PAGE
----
Juicy J: I realized it put a stamp on everything. We didn’t think that we were going to win anything. At that point, it showed everybody that these guys are here to stay… these guys ain’t going nowhere no time soon. That these guys are pretty much the blueprint of hip-hop, you know what I’m saying? Like every song right now — every snare, every lyric is Three 6 Mafia. Every verse and pretty much everything in music right now is Three 6 Mafia. People can sit and try to deny, but they lying to themselves. They lying to themselves. It’s cool, and I ain’t got a problem with it. I actually love it. We never thought that a small rap group from Memphis, Tennessee, would have such a big impact on music in 2020.

MTV News: Since this is an interview for MTV, I have to ask about your show for the network, Adventures in Hollyhood. It looked like one hell of a party.

Juicy J: I mean, we had just won the Academy Award, so we were just partying. Every day was a party, party, party. But there’s so much stuff they couldn’t show. I mean, we had a lot of drinking, a lot of crazy orgies. It was just a mess, a beautiful mess. And we put the whole show together. When we sat down with MTV, we already had the show edited and everything. We bought a camera for like $7,000 and we went around filming ourselves. When they looked at it, they were like, “This is fucking amazing.” We were some of the first rappers to do reality television.

MTV News: I feel like almost everything you see on television now is some variation of a reality show.

Juicy J: Everybody was like, “So now y’all going to Hollywood? Don’t do a reality show!” We didn’t care, man. We did what we wanted to do. You gotta make your own destiny. You gotta go with what you believe in your heart. And in my heart, that’s how we felt. I was sitting in meetings with these big head executives and I’m talking to these people at 22, 23 years old. Sometimes I think, what the hell was I doing? But we were smart. We didn’t go for the dumb, bullshit deals they were trying to give us.


MTV News: Something that stood out to me in your solo career was Katy Perry handpicking you for the feature on “Dark Horse.” How does your songwriting process change for a pop, radio-friendly song?

Juicy J: If you listen to my verse, it’s still me. Sometimes you listen to people’s verses on a certain song and say, why that don’t sound like them? But that sounds like Juicy J. You listen to “Bandz a Make Her Dance” and you listen to the Katy Perry record — it’s the same guy. It’s the same guy from Three 6 Mafia, same stuff. I’m still giving you raunchy, I’m still giving you ratchet. I couldn’t really cuss in that one, but I did my best — and everything flowed like it was supposed to.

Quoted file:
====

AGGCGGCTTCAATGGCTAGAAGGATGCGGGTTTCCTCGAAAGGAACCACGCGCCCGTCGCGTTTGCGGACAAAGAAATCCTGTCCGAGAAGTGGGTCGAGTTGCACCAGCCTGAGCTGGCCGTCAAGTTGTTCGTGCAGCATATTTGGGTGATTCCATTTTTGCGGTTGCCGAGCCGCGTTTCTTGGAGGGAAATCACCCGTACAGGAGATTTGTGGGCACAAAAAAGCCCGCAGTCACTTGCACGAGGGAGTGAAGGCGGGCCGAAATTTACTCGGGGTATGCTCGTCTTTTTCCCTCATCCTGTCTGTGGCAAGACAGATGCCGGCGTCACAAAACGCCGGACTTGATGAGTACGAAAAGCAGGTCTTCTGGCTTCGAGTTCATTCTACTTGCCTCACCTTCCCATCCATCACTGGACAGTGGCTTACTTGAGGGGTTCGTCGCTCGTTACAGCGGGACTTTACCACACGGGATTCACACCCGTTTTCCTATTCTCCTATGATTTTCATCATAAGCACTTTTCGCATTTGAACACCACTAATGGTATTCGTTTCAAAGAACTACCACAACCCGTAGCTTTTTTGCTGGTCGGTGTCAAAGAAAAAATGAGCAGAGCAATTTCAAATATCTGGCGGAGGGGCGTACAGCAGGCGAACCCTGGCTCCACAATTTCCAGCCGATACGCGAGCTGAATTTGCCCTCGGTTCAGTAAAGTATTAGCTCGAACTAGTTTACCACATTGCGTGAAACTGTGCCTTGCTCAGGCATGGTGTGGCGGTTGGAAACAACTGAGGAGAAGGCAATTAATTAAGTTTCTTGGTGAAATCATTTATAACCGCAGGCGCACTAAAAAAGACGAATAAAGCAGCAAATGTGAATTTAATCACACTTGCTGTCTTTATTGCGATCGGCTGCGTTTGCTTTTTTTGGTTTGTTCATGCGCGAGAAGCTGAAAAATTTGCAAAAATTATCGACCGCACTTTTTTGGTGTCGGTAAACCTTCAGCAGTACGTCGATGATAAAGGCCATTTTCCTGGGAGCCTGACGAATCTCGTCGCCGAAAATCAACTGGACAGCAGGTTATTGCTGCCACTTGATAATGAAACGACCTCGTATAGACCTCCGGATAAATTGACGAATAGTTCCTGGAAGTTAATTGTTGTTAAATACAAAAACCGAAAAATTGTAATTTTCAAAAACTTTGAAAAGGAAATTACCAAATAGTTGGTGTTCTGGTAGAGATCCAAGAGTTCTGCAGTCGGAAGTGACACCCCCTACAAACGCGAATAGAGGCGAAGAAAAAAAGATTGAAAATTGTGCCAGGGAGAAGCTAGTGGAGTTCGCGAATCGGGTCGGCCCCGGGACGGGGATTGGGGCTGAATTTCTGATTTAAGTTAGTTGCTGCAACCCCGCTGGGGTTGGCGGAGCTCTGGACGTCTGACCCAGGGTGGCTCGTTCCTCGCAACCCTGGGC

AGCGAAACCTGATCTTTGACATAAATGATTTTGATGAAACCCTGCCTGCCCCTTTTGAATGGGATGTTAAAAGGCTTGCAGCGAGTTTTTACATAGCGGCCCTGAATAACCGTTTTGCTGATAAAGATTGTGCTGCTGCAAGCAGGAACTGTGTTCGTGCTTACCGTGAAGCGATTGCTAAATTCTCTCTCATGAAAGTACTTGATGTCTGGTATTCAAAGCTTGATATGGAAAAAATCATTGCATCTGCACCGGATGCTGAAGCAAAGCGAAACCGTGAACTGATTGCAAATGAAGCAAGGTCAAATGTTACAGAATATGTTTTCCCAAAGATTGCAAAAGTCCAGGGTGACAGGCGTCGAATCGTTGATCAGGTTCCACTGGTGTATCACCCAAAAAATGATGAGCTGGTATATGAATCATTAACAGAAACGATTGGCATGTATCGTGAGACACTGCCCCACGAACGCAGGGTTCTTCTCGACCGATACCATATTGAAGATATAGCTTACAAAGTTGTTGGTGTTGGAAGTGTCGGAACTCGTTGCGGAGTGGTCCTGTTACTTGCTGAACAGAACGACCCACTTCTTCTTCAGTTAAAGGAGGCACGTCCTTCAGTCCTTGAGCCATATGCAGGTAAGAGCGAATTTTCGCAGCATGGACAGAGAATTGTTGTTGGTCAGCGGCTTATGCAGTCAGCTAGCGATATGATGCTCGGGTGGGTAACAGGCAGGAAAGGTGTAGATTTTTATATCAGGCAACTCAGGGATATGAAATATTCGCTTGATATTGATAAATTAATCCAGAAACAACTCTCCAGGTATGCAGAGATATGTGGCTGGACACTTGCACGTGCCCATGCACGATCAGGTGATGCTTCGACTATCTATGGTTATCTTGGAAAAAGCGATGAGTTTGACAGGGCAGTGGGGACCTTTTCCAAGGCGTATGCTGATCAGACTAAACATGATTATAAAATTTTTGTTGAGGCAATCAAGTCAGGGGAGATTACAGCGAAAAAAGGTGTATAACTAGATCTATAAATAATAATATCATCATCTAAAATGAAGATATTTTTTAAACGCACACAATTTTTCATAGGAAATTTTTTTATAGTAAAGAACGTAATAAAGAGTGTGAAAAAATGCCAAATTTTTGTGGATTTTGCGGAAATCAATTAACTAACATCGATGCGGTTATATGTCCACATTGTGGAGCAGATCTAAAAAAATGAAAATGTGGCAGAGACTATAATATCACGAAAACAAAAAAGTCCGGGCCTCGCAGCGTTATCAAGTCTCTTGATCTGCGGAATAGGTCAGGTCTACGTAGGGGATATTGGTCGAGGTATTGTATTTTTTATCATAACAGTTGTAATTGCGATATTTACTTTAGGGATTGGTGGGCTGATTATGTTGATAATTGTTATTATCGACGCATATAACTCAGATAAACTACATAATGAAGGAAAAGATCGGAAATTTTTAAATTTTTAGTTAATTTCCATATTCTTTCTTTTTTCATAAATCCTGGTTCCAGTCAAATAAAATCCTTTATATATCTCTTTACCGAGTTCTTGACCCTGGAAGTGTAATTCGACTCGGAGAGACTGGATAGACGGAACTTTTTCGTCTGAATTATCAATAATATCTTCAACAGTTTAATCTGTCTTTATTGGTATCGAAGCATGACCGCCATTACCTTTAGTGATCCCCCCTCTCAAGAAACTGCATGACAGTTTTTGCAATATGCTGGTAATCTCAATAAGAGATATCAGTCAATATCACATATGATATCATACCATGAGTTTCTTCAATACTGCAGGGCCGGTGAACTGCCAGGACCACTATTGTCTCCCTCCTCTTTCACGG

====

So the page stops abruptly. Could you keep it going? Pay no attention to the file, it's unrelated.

MTV News: Speaking of pop music, you were also on the song “23” with Mike Will Made-It, Wiz Khalifa, and Miley Cyrus. Were you trying to help make Miley edgier at that time? How do you feel about that record now?

Juicy J: I love that record. Every time I perform that record, people go crazy. If I had to do it again, I’d do it again. We did our thing on that. I had a great time working with Miley Cyrus, man. She has a lot of energy. I just felt that at the time she was just growing up. Everybody was so used to seeing her on Disney. She’s a grown woman now, you know what I’m saying? People were shocked because they were so used to seeing her as Hannah Montana, but people grow up.


MTV News: You are the go-to artist for features and young rappers today — A$AP Ferg, Rae Sremmurd, and G-Eazy have sampled your songs. Why do you think your catalog has such strong staying power?

Juicy J: It’s a blessing from God. It’s just good music — and you can’t deny good music. I wrote “Slob On My Knob” when I was in 11th grade. That was years and years and years ago. That was before Three 6 Mafia. I just did it over and put it on a Three 6 Mafia album. Good music don’t really die — it just keeps going. It keeps going. I think everybody enjoys the party lyrics in the song and the turn up in the song and the beat. It’s just fun. “Slob On My Knob” was a huge club record when I first did it in Memphis, and it’s still a huge club record. If you went in a club right now and they played it, everyone would still go crazy.

MTV News: The Hustle Continues is your fifth solo album and is really a testament to your evolution. What keeps you motivated?

Juicy J: When I go into a verse, when I go do something, I’m going to try to murder it. I’m going to give it my all, you know, just like when I did growing up. I’m a go-getter — nobody’s going to stop the bag at all. I’ve been doing this for a long time and it’s such a blessing just to be on the phone and being interviewed about what I’ve done. And I’m gonna keep going. My kids’ kids will be listening to Juicy J. I’m gonna be like Tony Bennett around here: 80 years old and still getting Grammys and shit. This is what I love to do and I’m a genius at it — so give me my flowers, man.